Undaunted, you summon the last bit of strength you have left and head to Gold Mine to dance off the colossal calorie intake of the day. A few Flaming Dr. Peppers later, and that stranger dancing/convulsing like Elaine from Seinfeld starts to look enticing. You clearly need some starch to soak up that alcohol before Coyote Ugly ends up in your bed, so you head to Coop’s Place for some rabbit and sausage jambalaya…and a tall glass of water.


The day would begin promptly at 6:00a.m. Why? Because that’s what time Pumpkin head wakes up…no matter what. We’d spend the early morning on the back patio listening to the birds chirping, Pumpkin head with his morning bottle and me with my big cup of PJ’s Windsor Court blend brewed from the comfort of my home by my trusty Krups coffee maker.

When a more reasonable hour has arrived, Pumpkin head and I would wake up Billy and off to The Broken Egg we would go. A wait for a table is inevitable, but it is of no consequence to us. The Broken Egg has opened its front porch bar - two Bloody Marys for Billy and me. After the short wait we’d start our breakfast with a plate of the warm brie served with apples and walnuts along side toasted bread. Maybe we’d get an order of biscuits too; it all depends on the mood. I’d order the Hey Ricky omelet – chorizo sausage with onions and avocados served with a side of sour cream. (Chorizo makes everything better.) I’d make sure Billy ordered the Lakeshore scramble, just so that I could get a bite too.

Today seems like a good day for the river. So, pumpkin head gets dropped off at the grandparents and mom and dad head off to meet some friends. On our way we stop off for some ice cold Abita Ambers for the boat ride. And for lunch, we can’t decide so we make a run by Bear’s and Bosco’s. At Bear’s I order a French fry po-boy and make sure they add plenty of their debris gravy. Billy opts for the fried oyster po-boy, dressed, of course. Then at Bosco’s it’s a muffaletta served warm.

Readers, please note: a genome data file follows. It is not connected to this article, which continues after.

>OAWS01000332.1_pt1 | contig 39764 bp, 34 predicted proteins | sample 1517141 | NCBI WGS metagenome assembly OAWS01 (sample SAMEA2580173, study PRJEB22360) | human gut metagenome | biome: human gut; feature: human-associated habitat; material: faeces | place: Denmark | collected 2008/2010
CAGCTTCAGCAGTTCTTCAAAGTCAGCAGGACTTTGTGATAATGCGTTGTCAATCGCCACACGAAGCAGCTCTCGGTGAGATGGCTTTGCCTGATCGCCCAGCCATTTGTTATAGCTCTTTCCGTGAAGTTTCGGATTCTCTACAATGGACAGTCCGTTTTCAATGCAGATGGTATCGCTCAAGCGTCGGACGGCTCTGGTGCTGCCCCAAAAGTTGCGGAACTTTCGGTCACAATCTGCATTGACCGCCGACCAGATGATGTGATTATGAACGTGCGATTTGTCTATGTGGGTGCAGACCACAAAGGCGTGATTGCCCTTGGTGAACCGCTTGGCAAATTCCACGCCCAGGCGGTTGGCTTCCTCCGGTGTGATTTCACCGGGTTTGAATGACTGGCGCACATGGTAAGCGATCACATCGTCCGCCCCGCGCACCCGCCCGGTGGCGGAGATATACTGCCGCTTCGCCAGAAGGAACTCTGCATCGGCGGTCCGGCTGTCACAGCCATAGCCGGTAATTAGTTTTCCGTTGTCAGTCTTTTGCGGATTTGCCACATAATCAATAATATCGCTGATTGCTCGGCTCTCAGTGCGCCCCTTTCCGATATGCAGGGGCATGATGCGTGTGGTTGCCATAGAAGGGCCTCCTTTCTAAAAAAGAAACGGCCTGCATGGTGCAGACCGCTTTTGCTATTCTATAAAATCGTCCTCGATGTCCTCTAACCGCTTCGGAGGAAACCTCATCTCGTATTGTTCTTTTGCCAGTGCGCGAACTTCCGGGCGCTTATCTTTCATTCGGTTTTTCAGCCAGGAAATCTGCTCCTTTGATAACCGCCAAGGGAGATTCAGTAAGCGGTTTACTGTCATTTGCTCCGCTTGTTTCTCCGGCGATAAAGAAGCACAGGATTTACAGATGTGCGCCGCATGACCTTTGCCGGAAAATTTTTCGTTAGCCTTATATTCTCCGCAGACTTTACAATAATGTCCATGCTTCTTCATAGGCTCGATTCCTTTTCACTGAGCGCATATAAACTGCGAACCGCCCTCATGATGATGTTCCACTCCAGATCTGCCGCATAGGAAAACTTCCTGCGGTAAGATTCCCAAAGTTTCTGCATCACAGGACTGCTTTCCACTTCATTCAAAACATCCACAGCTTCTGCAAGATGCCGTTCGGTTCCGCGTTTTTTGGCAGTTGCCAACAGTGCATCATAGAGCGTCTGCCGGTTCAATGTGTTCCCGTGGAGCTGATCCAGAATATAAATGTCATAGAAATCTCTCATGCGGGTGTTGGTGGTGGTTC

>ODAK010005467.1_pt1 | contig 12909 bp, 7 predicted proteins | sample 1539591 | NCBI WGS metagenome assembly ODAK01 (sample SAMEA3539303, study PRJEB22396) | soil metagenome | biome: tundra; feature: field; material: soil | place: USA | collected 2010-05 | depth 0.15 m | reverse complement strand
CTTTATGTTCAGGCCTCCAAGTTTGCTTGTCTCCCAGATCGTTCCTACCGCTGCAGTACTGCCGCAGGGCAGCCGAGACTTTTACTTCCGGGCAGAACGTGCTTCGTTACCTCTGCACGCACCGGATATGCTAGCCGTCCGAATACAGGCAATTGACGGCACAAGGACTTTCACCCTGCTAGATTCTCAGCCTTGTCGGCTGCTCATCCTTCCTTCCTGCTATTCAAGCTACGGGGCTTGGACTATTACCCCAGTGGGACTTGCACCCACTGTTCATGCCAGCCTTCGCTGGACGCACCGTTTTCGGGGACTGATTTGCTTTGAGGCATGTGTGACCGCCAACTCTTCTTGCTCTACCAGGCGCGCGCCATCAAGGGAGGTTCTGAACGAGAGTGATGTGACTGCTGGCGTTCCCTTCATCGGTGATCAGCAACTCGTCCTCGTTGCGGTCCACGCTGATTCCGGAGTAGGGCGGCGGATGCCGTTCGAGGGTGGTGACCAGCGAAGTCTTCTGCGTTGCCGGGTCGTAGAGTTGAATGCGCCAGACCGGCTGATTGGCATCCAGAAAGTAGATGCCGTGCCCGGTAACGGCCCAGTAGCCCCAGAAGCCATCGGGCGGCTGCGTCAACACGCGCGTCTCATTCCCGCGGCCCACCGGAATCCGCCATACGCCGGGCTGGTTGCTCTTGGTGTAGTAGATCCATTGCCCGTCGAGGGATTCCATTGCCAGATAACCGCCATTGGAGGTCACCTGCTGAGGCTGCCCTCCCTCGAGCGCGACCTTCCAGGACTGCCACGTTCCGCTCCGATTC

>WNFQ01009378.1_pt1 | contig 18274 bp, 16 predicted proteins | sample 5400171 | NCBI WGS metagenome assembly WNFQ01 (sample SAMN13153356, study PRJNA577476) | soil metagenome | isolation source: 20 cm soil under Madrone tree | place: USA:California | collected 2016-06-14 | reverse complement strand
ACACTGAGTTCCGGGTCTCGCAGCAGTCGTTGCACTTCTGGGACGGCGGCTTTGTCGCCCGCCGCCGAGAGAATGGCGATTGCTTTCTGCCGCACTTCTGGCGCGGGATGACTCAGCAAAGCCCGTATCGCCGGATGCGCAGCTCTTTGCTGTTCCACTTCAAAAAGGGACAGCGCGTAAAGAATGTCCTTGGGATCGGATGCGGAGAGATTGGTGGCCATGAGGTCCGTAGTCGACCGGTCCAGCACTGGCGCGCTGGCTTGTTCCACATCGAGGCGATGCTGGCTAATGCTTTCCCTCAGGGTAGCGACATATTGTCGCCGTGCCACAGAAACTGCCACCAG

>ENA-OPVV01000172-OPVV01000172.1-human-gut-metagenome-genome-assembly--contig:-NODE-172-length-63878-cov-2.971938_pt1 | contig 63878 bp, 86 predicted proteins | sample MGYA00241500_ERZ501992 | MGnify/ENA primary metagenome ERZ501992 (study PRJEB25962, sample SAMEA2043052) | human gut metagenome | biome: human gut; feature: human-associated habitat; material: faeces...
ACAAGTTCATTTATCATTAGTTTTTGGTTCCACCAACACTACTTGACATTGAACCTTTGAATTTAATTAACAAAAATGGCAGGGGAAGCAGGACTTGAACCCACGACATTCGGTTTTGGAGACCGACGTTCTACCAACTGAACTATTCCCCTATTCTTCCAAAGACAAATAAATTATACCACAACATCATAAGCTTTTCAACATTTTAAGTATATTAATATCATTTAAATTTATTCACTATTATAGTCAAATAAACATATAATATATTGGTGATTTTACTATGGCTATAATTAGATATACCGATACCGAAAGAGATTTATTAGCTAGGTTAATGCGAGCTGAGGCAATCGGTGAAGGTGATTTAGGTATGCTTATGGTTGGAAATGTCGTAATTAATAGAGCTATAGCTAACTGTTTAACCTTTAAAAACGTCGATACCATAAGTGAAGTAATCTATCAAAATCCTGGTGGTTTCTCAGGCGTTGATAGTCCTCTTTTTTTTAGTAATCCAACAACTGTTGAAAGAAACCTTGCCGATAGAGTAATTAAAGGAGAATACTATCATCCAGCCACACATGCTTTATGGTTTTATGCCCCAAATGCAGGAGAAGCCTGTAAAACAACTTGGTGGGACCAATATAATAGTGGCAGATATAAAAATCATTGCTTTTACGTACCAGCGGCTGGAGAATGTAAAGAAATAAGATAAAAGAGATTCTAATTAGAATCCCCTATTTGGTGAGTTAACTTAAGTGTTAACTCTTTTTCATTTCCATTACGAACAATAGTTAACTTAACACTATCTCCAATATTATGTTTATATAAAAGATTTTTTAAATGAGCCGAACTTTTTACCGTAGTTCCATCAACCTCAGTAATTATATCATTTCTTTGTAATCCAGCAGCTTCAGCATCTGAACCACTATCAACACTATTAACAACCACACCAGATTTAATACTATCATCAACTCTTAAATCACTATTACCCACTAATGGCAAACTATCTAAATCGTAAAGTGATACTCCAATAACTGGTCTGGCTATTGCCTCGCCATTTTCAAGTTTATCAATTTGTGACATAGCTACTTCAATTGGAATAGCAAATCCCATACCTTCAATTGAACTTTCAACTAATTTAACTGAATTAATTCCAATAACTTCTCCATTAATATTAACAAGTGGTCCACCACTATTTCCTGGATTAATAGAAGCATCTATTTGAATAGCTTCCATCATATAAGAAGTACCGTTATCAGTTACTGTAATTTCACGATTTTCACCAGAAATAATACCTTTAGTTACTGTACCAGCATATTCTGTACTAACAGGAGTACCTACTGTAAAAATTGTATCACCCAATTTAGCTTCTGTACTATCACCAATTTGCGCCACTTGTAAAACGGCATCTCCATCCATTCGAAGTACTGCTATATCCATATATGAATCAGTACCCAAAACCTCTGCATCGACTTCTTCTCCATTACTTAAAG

After a little while on the boat we make it to Friend’s. We decide to dock in Madisonville and get a couple of drinks at the bar. Before we leave, we get the “Gynormous Mountain Brownie.” Is there anything particularly inventive about this dessert? Anything particularly unique? Nope. But when it’s 101 degrees outside the sight of a foot tall mound of creamy vanilla ice cream served atop layer after layer of chocolately gooey brownie more than makes up for its lackluster performance in the individuality category. It’s good. Period.

It’s getting late so the crew turns in. The grandparents have offered to keep Pumpkin head over night so mom and dad can have a much needed evening alone. So, where to go? There are so many options. Should we take a drive out to Lacombe and enjoy the provincial offerings of Besh at La Provence? Or maybe take a drive out near the lakefront and enjoy an old classic at Nuvolari’s? Or maybe we should head north of I-12 and indulge in the brie and crab soup at Dakota’s? Hmmm, nope…it’s an old stand by instead – Trey Yuen.